The recent iteration of the Malabar military exercises is an illustration of the growing military interoperability, mutual trust, and coordinated response of the Quad countries. More are needed to maintain stability and security in the Indo-Pacific, threatened increasingly by China’s military assertiveness.  

The Indian and US navies conducted the first Malabar exercise bilaterally in 1992. Australia participated in the first Quad Malabar exercise in 2007 along with Japan, India and the United States. Following China’s objections to the first Quad Malabar exercise, Australia withdrew from the drill, and rejoined in November 2020 bringing all four Quad nations to the exercise for the first time since 2007. Japan became a regular participant in the group in 2015.

Most of the drills in the past have occurred in the Indian Ocean off the coast of India. But the location of the 2023 Malabar exercise adjacent to Australian waters and Australia’s participation are crucial. Through cooperative training and mutual understanding, the exercise not only demonstrates the four nation’s common commitment to maritime security and regional stability, but also their capacity to work as an integrated force. This was demonstrated by the over 200 hundred participants involved in the Malabar drills, which included advanced anti-submarine, air-defence, and gunnery drills as well as aviation and communication operations.

Growing closeness among the Quad nations

China’s growing assertiveness in the region has accelerated the Quad nations’ bilateral and quadrilateral ties. These are now most evident in the deepening of defence partnerships, such as refueling arrangements and expanded joint military exercises.

The recent Australia-United States Ministerial Consultations (AUSMIN), Joint Australia-US Military Exercise, and the 2023 Talisman Sabre exercise, which involved navies from 13 nations’, including Australia, the US, Japan, and South Korea, further strengthen and open the door for actual cooperation in Quad defence. It is possible that in the future nations like Japan and India, which have already been invited to join US-Australia force posture initiatives, will send aircraft to take part in joint maritime monitoring operations from Australian air bases.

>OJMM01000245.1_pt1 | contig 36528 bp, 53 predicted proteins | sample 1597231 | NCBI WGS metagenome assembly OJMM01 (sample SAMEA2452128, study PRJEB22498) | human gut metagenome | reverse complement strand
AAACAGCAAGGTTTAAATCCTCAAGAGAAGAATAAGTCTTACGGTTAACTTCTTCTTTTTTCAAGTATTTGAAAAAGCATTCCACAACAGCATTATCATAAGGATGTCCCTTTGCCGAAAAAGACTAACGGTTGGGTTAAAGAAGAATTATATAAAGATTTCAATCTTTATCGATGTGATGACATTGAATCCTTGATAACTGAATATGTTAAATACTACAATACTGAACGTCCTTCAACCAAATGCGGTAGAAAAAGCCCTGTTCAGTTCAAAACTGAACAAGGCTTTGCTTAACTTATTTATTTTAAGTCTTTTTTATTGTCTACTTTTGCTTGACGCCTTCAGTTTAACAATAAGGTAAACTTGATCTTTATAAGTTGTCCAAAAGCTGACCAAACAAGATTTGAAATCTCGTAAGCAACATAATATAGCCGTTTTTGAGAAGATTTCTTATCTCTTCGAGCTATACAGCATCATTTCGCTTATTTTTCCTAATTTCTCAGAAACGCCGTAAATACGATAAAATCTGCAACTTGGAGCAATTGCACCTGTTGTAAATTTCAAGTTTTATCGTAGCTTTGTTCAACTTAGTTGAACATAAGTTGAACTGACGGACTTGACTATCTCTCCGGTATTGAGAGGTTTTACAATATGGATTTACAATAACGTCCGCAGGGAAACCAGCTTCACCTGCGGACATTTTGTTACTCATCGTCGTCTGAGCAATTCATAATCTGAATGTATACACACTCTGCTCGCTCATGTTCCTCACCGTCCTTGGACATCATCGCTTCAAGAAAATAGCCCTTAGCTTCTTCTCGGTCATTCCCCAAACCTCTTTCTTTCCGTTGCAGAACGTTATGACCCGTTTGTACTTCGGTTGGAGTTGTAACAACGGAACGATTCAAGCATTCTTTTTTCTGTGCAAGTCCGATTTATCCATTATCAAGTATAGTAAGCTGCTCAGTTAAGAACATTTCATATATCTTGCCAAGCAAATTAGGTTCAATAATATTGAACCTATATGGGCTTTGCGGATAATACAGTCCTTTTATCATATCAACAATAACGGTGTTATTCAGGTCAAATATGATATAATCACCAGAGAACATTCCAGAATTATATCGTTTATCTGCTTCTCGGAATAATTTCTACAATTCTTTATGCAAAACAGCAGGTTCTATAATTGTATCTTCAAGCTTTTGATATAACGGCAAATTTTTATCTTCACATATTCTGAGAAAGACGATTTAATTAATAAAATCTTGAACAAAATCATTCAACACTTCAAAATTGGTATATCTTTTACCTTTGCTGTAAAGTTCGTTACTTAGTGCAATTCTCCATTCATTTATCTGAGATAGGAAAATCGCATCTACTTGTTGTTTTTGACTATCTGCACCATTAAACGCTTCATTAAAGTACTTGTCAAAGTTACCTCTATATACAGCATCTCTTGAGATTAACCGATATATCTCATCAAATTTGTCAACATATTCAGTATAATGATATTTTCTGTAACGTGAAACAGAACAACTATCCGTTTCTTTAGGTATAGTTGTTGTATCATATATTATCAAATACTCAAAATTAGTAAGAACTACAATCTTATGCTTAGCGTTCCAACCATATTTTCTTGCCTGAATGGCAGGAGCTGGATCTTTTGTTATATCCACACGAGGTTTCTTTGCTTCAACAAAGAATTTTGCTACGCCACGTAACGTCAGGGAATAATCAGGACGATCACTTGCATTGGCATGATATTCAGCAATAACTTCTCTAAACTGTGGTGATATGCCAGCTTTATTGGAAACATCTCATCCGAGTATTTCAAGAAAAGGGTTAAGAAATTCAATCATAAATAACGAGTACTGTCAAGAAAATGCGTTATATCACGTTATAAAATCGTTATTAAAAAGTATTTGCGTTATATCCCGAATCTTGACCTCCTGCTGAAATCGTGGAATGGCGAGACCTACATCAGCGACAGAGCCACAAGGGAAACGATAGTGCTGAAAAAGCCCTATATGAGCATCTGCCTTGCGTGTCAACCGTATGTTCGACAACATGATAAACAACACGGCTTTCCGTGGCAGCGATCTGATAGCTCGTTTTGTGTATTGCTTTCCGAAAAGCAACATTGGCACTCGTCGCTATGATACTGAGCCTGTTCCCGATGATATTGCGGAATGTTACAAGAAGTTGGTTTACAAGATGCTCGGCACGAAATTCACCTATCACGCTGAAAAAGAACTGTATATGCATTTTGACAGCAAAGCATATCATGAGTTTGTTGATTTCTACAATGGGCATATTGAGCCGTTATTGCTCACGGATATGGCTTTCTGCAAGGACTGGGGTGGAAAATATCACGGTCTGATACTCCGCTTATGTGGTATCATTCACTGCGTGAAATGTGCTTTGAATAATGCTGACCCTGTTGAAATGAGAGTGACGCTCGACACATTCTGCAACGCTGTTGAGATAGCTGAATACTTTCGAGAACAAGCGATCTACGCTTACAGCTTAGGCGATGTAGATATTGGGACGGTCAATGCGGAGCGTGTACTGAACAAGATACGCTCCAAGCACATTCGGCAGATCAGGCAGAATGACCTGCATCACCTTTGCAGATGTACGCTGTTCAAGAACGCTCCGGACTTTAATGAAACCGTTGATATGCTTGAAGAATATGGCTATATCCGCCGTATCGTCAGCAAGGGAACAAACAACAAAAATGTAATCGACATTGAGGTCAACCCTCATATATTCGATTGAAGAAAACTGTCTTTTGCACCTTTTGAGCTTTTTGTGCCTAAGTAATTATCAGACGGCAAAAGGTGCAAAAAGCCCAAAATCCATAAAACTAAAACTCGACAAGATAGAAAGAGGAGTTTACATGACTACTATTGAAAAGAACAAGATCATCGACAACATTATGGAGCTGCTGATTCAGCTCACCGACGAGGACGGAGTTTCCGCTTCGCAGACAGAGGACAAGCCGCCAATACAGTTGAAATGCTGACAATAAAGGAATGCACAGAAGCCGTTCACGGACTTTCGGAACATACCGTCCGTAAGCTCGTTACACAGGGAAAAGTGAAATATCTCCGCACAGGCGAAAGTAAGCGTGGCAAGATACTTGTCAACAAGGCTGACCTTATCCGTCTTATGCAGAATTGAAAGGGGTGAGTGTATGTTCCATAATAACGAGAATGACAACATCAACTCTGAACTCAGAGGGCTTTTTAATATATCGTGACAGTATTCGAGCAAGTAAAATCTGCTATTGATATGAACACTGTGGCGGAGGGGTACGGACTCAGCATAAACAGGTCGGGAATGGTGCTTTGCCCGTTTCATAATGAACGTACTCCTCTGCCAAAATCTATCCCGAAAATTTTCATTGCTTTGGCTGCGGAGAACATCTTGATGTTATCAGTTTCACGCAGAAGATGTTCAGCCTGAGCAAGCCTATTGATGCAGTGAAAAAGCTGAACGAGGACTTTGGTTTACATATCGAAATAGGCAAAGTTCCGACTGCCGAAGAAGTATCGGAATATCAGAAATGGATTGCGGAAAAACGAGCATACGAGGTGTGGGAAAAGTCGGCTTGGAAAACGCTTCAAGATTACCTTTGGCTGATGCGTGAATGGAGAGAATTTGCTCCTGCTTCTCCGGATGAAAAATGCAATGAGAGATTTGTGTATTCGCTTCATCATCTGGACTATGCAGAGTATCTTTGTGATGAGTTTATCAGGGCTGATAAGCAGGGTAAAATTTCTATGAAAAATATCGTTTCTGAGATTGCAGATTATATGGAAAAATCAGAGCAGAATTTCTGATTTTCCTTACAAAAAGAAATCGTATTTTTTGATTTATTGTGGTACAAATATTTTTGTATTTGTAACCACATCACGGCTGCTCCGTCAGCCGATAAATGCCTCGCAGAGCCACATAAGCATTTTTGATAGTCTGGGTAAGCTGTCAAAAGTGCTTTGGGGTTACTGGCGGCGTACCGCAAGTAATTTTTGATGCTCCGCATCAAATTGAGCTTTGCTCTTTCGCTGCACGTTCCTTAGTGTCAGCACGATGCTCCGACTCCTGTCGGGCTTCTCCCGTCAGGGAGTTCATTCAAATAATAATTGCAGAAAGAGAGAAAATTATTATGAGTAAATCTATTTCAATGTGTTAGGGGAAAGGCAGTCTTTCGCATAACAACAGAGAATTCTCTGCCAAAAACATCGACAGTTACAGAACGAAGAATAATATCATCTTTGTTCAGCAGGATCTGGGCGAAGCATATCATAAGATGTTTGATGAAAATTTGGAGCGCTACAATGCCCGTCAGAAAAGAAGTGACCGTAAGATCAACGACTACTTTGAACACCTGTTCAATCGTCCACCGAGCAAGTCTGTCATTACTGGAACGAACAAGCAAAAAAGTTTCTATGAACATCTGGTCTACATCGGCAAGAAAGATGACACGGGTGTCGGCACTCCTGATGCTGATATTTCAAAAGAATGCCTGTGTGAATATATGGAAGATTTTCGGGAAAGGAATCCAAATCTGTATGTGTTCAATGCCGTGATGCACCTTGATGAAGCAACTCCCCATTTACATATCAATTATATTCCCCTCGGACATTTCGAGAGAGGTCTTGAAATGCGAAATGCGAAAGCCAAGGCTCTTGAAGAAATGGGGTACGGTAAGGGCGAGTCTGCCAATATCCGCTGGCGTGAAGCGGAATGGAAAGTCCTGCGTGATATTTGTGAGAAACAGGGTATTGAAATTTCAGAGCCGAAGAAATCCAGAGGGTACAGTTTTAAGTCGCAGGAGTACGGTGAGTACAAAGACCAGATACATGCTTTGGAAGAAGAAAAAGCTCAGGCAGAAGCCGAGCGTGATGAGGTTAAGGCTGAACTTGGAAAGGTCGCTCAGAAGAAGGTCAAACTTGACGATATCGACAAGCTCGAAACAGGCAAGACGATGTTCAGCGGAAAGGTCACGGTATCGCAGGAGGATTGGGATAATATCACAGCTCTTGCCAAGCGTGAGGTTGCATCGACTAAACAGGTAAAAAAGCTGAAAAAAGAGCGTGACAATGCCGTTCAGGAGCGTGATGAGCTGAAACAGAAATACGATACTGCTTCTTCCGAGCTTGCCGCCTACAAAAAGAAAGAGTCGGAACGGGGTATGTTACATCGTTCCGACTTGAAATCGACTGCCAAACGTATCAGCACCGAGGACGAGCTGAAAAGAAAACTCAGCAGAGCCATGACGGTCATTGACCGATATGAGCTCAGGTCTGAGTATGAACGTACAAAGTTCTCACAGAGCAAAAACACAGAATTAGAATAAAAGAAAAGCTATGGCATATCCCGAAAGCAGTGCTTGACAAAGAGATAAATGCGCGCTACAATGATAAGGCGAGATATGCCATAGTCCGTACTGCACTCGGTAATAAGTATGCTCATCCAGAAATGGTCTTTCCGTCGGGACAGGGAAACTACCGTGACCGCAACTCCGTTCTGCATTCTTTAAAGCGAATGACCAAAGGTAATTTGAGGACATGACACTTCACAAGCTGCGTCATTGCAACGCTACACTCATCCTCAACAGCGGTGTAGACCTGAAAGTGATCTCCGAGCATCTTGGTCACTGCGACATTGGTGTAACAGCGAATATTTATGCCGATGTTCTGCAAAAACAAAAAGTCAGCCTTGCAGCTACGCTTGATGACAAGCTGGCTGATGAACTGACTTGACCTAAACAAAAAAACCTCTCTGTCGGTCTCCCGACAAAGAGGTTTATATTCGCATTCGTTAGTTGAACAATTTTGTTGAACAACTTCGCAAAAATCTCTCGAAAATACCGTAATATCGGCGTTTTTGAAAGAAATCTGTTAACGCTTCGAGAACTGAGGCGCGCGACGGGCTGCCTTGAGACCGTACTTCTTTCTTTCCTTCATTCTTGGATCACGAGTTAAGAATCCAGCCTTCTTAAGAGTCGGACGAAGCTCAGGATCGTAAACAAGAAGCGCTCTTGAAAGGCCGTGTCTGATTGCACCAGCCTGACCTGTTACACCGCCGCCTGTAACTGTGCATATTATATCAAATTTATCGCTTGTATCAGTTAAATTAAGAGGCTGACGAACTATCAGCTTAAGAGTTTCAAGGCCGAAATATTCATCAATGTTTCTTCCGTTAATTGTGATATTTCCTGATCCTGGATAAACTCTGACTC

In the Quad, India, which is seen as being at the heart of the Indo-Pacific idea, has become a key participant in the shifting balance of power. Unlike during the Cold War, India has moved closer toward the Western liberal order and is now prepared to engage with other Quad states more deeply. There has been a remarkable improvement in its relations with the US, which is currently being pursued through the Comprehensive Global and Strategic Partnership. The US and India have more recently elevated ties to a “Next Generation Partnership,” focusing on enhancing collaboration in the fields artificial intelligence, critical technology, trade, and transferring emerging technologies. However, what stands out is how India has grown and improved its strategic partnership with Japan and Australia, particularly on the fronts of security and defence.

In this context, it is noteworthy that Australia and India have also bolstered defence cooperation through visits by maritime patrol aircraft for coordinated patrols at one another’s naval air stations, and cooperative exercises as part of an improved maritime surveillance strategy. The Malabar exercise was followed by AUSINDEX, which took place from August 22 to 24, and featured the fifth Scorpene or Kalvari-class diesel-electric submarine, participating in various exercises with Royal Australian Navy (RAN) units off the west coast of Australia. This exercise demonstrates the Indian Navy’s capacity and professional know-how to conduct sustained submarine operations at great distances from the base port for extended periods of time.

These joint military exercises have reinforced and further united the Quad, which has become for many central to ideas about  stability in the Indo-Pacific. This is apparent in the standardisation of information sharing procedures, the opening of additional military installations for maintenance and sustainment requirements, and operational coordination. At the bilateral and trilateral levels, the Quad states’ intricate and robust defence ties serve as evidence of the Quad’s growing power and strategic relevance in balancing China’s assertiveness in the Indo-Pacific. The 2023 Malabar exercise sends a statement that all four nations are committed to and capable of upholding the core values of sustaining a free, open, and safe Indo-Pacific.

This article is republished from the Australian Institute of International Affairs (AIAA) under a Creative Commons license. Read the original article.